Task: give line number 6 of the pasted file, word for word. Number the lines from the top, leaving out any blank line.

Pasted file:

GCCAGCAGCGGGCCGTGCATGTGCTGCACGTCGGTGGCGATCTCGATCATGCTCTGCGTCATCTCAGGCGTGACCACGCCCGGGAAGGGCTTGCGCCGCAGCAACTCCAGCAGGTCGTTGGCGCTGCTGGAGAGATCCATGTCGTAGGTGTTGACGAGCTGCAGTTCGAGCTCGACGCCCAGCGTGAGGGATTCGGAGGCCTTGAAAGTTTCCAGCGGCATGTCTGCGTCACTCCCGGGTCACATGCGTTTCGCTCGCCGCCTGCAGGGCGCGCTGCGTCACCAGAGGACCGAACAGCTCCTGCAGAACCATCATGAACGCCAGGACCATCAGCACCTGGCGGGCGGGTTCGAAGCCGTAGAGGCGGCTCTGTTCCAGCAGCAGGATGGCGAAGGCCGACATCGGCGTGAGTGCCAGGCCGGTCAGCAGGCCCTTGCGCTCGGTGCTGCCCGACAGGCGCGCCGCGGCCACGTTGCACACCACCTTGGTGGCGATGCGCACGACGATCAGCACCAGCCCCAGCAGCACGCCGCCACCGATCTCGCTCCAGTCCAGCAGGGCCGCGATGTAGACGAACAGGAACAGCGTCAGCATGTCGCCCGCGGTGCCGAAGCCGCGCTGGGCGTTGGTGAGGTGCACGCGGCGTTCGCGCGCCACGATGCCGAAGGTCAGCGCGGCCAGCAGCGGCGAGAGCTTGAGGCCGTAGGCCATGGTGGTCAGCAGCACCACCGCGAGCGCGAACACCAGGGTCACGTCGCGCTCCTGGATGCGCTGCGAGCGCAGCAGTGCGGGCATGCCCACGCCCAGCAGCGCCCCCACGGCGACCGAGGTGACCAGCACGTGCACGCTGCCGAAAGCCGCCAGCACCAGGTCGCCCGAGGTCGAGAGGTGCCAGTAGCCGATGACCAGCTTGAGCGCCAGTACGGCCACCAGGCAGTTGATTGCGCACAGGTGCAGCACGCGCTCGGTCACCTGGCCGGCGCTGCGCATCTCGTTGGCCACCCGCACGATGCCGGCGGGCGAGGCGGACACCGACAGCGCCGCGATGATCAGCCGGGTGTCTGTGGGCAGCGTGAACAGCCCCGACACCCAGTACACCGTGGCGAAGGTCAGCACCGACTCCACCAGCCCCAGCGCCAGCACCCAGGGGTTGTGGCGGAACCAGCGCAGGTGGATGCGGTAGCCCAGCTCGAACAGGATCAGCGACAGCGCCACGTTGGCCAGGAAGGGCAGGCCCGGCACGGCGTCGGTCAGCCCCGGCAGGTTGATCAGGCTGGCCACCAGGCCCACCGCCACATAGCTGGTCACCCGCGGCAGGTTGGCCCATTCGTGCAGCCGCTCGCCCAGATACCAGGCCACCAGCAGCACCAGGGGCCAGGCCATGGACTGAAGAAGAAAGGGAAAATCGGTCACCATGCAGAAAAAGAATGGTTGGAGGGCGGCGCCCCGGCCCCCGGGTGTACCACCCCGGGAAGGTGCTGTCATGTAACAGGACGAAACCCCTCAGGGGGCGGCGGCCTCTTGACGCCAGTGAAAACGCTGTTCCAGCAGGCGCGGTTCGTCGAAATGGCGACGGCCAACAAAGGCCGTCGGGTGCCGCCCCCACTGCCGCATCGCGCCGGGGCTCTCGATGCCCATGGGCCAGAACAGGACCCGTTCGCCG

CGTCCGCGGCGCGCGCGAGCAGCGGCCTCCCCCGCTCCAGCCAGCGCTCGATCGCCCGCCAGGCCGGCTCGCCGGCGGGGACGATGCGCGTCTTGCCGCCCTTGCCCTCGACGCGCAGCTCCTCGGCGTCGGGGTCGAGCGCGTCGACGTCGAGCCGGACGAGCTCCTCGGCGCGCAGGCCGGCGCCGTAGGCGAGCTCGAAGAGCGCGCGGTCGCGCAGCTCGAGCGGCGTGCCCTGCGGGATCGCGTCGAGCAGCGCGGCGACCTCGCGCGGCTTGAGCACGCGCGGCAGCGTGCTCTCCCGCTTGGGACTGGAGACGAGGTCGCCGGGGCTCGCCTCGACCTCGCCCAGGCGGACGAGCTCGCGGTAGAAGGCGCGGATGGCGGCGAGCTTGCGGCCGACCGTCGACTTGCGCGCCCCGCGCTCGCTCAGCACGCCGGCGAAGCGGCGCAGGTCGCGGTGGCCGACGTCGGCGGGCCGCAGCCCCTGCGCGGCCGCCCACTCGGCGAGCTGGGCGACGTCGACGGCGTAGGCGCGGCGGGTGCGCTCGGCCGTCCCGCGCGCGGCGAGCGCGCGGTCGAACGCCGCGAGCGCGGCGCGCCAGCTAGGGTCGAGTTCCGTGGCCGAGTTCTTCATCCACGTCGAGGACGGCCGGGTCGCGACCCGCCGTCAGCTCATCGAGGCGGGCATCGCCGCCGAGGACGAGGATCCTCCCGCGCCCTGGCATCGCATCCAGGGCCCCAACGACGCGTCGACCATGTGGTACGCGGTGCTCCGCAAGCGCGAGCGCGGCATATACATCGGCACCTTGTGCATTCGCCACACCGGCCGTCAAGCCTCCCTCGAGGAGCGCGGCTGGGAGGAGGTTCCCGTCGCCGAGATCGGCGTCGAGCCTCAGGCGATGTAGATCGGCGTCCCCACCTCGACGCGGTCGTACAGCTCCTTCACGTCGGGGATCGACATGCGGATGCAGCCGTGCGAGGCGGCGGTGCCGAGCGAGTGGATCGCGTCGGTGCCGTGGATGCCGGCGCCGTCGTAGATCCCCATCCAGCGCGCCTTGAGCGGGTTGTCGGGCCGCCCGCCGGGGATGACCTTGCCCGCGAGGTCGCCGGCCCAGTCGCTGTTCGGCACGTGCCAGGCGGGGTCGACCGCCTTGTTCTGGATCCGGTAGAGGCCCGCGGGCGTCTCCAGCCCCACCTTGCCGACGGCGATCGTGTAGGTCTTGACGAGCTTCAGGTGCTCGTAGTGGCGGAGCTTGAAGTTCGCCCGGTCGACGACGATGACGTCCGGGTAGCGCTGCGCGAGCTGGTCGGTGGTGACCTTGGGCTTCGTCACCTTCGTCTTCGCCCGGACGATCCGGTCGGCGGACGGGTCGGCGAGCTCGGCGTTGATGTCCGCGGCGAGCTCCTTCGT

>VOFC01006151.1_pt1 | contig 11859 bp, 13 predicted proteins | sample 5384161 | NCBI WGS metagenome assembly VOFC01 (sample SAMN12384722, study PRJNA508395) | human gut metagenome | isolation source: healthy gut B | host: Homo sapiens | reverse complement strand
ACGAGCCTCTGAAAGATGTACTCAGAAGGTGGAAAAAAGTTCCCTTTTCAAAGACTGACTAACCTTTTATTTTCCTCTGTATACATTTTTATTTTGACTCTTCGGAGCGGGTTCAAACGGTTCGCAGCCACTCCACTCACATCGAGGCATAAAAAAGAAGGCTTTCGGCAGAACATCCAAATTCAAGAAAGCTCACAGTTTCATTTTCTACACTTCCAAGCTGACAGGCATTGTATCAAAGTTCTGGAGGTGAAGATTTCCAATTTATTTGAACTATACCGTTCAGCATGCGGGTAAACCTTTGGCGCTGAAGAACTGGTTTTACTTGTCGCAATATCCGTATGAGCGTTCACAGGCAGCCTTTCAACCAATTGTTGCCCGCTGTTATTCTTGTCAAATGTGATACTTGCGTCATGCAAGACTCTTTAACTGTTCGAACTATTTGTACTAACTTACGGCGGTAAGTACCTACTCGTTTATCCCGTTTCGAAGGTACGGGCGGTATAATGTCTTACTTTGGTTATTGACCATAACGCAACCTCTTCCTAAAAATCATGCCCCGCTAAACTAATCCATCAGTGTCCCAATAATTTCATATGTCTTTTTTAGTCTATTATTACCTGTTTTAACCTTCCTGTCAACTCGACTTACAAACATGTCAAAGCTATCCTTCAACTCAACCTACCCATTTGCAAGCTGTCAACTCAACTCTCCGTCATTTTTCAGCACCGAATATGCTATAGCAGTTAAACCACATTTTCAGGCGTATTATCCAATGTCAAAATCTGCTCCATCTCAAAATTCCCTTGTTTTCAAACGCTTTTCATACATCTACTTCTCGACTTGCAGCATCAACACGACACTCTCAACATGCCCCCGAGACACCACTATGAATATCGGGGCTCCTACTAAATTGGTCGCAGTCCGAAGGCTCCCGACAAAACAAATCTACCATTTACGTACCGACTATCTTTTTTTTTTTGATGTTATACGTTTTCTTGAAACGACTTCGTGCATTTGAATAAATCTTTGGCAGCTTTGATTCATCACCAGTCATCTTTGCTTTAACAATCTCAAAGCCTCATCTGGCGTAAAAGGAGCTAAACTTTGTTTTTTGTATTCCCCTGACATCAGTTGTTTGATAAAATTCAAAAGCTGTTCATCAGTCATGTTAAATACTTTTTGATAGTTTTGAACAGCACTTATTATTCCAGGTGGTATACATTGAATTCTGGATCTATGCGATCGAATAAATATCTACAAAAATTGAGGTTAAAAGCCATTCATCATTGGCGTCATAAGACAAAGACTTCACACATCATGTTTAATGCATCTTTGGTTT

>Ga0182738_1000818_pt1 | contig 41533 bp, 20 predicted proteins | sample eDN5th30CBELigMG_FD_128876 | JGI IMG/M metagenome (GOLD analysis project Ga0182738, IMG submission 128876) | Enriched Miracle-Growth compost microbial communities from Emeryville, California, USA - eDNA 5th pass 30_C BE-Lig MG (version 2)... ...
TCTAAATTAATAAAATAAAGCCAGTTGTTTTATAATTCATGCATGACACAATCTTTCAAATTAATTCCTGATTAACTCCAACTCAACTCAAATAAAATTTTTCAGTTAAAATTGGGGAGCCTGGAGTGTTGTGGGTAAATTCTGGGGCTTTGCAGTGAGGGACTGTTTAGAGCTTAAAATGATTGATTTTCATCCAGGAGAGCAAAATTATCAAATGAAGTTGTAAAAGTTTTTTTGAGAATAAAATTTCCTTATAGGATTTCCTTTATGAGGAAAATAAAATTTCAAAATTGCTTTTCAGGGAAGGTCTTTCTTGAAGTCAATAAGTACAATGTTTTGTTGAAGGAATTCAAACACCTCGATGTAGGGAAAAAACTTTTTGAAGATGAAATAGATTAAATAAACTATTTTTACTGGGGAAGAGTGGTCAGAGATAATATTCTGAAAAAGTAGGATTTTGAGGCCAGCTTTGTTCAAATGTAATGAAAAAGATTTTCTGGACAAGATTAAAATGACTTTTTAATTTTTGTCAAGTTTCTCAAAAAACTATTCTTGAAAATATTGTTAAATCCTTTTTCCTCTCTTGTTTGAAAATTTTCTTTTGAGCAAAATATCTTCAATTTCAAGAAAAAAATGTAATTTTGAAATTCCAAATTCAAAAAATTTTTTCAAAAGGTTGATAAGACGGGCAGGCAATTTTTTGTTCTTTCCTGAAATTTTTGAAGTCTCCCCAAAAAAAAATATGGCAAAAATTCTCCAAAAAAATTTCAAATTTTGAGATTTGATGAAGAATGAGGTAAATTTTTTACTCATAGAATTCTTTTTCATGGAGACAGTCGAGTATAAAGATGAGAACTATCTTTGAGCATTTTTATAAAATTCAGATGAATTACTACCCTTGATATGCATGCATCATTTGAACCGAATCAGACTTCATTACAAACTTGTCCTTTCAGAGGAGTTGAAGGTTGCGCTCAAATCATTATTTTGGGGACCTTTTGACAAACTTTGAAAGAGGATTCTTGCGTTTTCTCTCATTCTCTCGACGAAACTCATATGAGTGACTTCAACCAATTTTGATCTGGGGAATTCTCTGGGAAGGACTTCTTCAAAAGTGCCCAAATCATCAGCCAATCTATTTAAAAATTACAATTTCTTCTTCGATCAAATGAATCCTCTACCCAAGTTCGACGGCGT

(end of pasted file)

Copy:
TCTAAATTAATAAAATAAAGCCAGTTGTTTTATAATTCATGCATGACACAATCTTTCAAATTAATTCCTGATTAACTCCAACTCAACTCAAATAAAATTTTTCAGTTAAAATTGGGGAGCCTGGAGTGTTGTGGGTAAATTCTGGGGCTTTGCAGTGAGGGACTGTTTAGAGCTTAAAATGATTGATTTTCATCCAGGAGAGCAAAATTATCAAATGAAGTTGTAAAAGTTTTTTTGAGAATAAAATTTCCTTATAGGATTTCCTTTATGAGGAAAATAAAATTTCAAAATTGCTTTTCAGGGAAGGTCTTTCTTGAAGTCAATAAGTACAATGTTTTGTTGAAGGAATTCAAACACCTCGATGTAGGGAAAAAACTTTTTGAAGATGAAATAGATTAAATAAACTATTTTTACTGGGGAAGAGTGGTCAGAGATAATATTCTGAAAAAGTAGGATTTTGAGGCCAGCTTTGTTCAAATGTAATGAAAAAGATTTTCTGGACAAGATTAAAATGACTTTTTAATTTTTGTCAAGTTTCTCAAAAAACTATTCTTGAAAATATTGTTAAATCCTTTTTCCTCTCTTGTTTGAAAATTTTCTTTTGAGCAAAATATCTTCAATTTCAAGAAAAAAATGTAATTTTGAAATTCCAAATTCAAAAAATTTTTTCAAAAGGTTGATAAGACGGGCAGGCAATTTTTTGTTCTTTCCTGAAATTTTTGAAGTCTCCCCAAAAAAAAATATGGCAAAAATTCTCCAAAAAAATTTCAAATTTTGAGATTTGATGAAGAATGAGGTAAATTTTTTACTCATAGAATTCTTTTTCATGGAGACAGTCGAGTATAAAGATGAGAACTATCTTTGAGCATTTTTATAAAATTCAGATGAATTACTACCCTTGATATGCATGCATCATTTGAACCGAATCAGACTTCATTACAAACTTGTCCTTTCAGAGGAGTTGAAGGTTGCGCTCAAATCATTATTTTGGGGACCTTTTGACAAACTTTGAAAGAGGATTCTTGCGTTTTCTCTCATTCTCTCGACGAAACTCATATGAGTGACTTCAACCAATTTTGATCTGGGGAATTCTCTGGGAAGGACTTCTTCAAAAGTGCCCAAATCATCAGCCAATCTATTTAAAAATTACAATTTCTTCTTCGATCAAATGAATCCTCTACCCAAGTTCGACGGCGT